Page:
|Publication number||US6664620 B2|
|Application number||US 09/342,550|
|Publication date||Dec 16, 2003|
|Filing date||Jun 29, 1999|
|Priority date||Jun 29, 1999|
|Also published as||CN1225023C, CN1359538A, US7030479, US20010045633, US20040061223, WO2001001487A1|
|Publication number||09342550, 342550, US 6664620 B2, US 6664620B2, US-B2-6664620, US6664620 B2, US6664620B2|
|Inventors||William M. Siu, Bidyut K. Bhattacharyya|
|Original Assignee||Intel Corporation|
|Export Citation||BiBTeX, EndNote, RefMan|
|Patent Citations (19), Referenced by (11), Classifications (25), Legal Events (7)|
|External Links: USPTO, USPTO Assignment, Espacenet|
1. Field of the Invention
The present invention relates to the field of integrated circuits and packages. More particularly, the present invention relates to an integrated circuit and/or a grid array package having a progressively variable pitch.
2. Description of Related Art
Over the years, the electronics industry has minimized the size of integrated circuit chip designs. As integrated circuits become more dense and therefore smaller, the packaging of integrated circuit becomes more complex. As a consequence, more and more input and output (I/O) connections become available for use with a single integrated circuit. For example, an integrated circuit with a size of 0.5 inches square can easily require 400 or more connections.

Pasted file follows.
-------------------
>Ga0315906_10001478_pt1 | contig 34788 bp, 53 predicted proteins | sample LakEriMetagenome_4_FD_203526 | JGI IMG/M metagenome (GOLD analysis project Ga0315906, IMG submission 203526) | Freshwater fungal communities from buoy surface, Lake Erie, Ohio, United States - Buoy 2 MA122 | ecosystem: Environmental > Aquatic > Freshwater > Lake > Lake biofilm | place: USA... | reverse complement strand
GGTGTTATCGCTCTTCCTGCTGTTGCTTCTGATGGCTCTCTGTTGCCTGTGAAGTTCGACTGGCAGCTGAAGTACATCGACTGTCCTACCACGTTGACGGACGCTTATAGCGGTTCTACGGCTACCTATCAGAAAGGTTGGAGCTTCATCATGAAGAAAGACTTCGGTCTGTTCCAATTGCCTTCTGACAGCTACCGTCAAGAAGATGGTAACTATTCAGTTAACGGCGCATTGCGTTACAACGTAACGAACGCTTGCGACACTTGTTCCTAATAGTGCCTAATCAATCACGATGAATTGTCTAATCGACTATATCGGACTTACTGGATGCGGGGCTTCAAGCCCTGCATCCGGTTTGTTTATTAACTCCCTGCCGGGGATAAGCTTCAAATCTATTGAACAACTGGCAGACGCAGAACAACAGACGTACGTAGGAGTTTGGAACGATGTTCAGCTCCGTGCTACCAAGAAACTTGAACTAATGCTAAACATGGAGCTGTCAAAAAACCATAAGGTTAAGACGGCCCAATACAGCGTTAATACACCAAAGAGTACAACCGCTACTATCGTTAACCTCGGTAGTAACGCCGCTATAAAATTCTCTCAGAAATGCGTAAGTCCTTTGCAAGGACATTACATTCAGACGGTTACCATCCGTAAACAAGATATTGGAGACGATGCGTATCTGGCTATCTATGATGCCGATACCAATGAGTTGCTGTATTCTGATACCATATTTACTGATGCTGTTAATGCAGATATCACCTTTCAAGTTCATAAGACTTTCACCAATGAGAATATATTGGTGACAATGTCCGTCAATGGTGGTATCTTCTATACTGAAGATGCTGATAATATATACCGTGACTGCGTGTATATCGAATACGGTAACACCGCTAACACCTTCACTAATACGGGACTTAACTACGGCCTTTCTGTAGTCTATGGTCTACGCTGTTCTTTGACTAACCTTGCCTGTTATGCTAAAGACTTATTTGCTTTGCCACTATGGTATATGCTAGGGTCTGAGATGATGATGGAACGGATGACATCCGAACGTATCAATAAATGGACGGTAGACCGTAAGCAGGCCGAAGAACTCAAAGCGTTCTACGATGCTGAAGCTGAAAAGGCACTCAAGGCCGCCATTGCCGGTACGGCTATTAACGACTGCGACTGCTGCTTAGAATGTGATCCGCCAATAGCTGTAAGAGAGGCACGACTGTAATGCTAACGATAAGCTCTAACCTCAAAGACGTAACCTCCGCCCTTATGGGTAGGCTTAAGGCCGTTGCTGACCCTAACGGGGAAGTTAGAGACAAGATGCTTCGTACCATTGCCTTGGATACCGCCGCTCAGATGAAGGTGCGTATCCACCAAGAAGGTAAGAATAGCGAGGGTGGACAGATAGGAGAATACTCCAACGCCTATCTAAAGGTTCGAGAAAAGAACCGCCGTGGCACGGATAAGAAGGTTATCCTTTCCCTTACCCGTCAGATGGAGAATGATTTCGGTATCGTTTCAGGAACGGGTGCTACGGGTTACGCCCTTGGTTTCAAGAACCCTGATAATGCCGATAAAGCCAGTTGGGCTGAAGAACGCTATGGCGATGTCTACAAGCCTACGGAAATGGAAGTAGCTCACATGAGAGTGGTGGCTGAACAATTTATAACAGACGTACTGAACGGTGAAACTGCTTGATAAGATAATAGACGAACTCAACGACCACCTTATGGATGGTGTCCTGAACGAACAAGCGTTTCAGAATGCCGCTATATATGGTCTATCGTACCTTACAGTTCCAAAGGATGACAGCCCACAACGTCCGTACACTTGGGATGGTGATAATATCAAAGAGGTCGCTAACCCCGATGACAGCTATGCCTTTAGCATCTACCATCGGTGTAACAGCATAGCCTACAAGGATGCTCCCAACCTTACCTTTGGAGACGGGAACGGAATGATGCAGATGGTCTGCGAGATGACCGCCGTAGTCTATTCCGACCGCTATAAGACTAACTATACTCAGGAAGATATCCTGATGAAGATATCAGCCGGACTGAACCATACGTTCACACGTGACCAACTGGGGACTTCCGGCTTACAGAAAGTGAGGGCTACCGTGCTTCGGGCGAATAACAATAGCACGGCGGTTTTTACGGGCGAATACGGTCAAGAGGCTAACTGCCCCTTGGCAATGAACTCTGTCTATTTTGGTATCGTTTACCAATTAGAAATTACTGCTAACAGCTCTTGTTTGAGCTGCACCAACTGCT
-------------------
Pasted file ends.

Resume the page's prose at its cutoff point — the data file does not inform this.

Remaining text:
Some of the latest microprocessor devices are packaged in land grid array (LGA) packages or modules. The LGA package style comprises an array of planar, typically rectangular or circular, conductive pads located on an underside of the IC package for surface contact with leads on a PCB. The array of pads is typically in a multiple row, multiple column arrangements, creating a matrix of surface contacts. LGA packages are ideal for devices such as microprocessors. The LGA package uses pads instead of pins, which are more susceptible to damage, to provide the required electrical connections between the integrated circuit device and the circuit board, allowing the pitch of the electrical contacts to be very small.
A package for carrying an integrated circuit die having a high density of input/output pads will typically include signal traces that fan out with distance from the die. The bond wires have inner lead ends connected to the input/output pads of the die and have outer lead ends that connect to the inner trace ends of the signal traces which typically serve as bond sites. By fanning out with departure from the die, the array of signal traces may be considered to be a “space transformer.” The ends of the signal traces furthest from the die may be spaced apart by greater distances, allowing the use of vias and solder bumps. The space transformation accommodates the high-density input/output pads of the integrated circuit die.
However, various constraints limit the number of signal traces that can be fabricated on an integrated circuit die or package using an array layout. Industry standards and other process issues impose specific requirements as to the spacing between electrical contacts (e.g., electrically conductive bumps such as solder bumps), thereby restricting the spacing between the vias that electrically connect the signal traces to the solder bumps. The spacing restriction limits the number of signal traces that can fit between the vias which, in turn, limits the number of signal traces that can be used to carry signals to and from the die. Current fabrication technology imposes minimum pitch requirements for signal traces to attain satisfactory yields and to ensure mechanical and electrical reliability. The limitation on the maximum number of usable signal traces limits the maximum number of solder bumps, thereby placing a ceiling on the number of signals that a particular die and/or package can provide.